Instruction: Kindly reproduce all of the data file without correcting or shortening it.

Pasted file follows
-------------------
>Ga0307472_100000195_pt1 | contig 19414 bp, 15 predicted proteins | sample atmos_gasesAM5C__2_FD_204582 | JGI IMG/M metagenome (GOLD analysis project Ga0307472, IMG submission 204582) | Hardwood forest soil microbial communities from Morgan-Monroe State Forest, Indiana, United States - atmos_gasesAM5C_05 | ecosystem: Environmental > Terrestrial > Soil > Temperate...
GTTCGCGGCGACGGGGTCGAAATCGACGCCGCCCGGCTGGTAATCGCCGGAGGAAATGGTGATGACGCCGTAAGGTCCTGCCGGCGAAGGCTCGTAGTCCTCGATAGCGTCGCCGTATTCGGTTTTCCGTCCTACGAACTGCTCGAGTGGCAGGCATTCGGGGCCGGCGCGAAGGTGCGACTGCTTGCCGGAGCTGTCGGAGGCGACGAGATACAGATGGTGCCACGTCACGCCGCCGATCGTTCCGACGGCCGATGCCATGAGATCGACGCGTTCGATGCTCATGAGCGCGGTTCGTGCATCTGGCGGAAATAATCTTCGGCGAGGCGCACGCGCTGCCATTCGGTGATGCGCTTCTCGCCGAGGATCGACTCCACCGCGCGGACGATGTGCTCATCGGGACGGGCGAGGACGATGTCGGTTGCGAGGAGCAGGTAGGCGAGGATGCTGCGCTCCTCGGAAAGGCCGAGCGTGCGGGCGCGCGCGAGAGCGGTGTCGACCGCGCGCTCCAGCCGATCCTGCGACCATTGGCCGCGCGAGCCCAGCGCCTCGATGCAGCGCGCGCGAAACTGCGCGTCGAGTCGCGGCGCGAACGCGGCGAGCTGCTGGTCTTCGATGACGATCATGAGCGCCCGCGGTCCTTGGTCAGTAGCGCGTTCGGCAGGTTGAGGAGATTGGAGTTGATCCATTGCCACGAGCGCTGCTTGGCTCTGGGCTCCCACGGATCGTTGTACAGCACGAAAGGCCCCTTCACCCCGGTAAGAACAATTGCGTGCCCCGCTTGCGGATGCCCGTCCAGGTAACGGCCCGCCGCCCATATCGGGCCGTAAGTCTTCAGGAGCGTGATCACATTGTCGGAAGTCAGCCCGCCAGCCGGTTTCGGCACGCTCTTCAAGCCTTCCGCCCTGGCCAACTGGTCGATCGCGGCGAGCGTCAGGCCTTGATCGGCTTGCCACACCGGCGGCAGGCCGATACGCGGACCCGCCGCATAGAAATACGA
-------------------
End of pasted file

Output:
>Ga0307472_100000195_pt1 | contig 19414 bp, 15 predicted proteins | sample atmos_gasesAM5C__2_FD_204582 | JGI IMG/M metagenome (GOLD analysis project Ga0307472, IMG submission 204582) | Hardwood forest soil microbial communities from Morgan-Monroe State Forest, Indiana, United States - atmos_gasesAM5C_05 | ecosystem: Environmental > Terrestrial > Soil > Temperate...
GTTCGCGGCGACGGGGTCGAAATCGACGCCGCCCGGCTGGTAATCGCCGGAGGAAATGGTGATGACGCCGTAAGGTCCTGCCGGCGAAGGCTCGTAGTCCTCGATAGCGTCGCCGTATTCGGTTTTCCGTCCTACGAACTGCTCGAGTGGCAGGCATTCGGGGCCGGCGCGAAGGTGCGACTGCTTGCCGGAGCTGTCGGAGGCGACGAGATACAGATGGTGCCACGTCACGCCGCCGATCGTTCCGACGGCCGATGCCATGAGATCGACGCGTTCGATGCTCATGAGCGCGGTTCGTGCATCTGGCGGAAATAATCTTCGGCGAGGCGCACGCGCTGCCATTCGGTGATGCGCTTCTCGCCGAGGATCGACTCCACCGCGCGGACGATGTGCTCATCGGGACGGGCGAGGACGATGTCGGTTGCGAGGAGCAGGTAGGCGAGGATGCTGCGCTCCTCGGAAAGGCCGAGCGTGCGGGCGCGCGCGAGAGCGGTGTCGACCGCGCGCTCCAGCCGATCCTGCGACCATTGGCCGCGCGAGCCCAGCGCCTCGATGCAGCGCGCGCGAAACTGCGCGTCGAGTCGCGGCGCGAACGCGGCGAGCTGCTGGTCTTCGATGACGATCATGAGCGCCCGCGGTCCTTGGTCAGTAGCGCGTTCGGCAGGTTGAGGAGATTGGAGTTGATCCATTGCCACGAGCGCTGCTTGGCTCTGGGCTCCCACGGATCGTTGTACAGCACGAAAGGCCCCTTCACCCCGGTAAGAACAATTGCGTGCCCCGCTTGCGGATGCCCGTCCAGGTAACGGCCCGCCGCCCATATCGGGCCGTAAGTCTTCAGGAGCGTGATCACATTGTCGGAAGTCAGCCCGCCAGCCGGTTTCGGCACGCTCTTCAAGCCTTCCGCCCTGGCCAACTGGTCGATCGCGGCGAGCGTCAGGCCTTGATCGGCTTGCCACACCGGCGGCAGGCCGATACGCGGACCCGCCGCATAGAAATACGA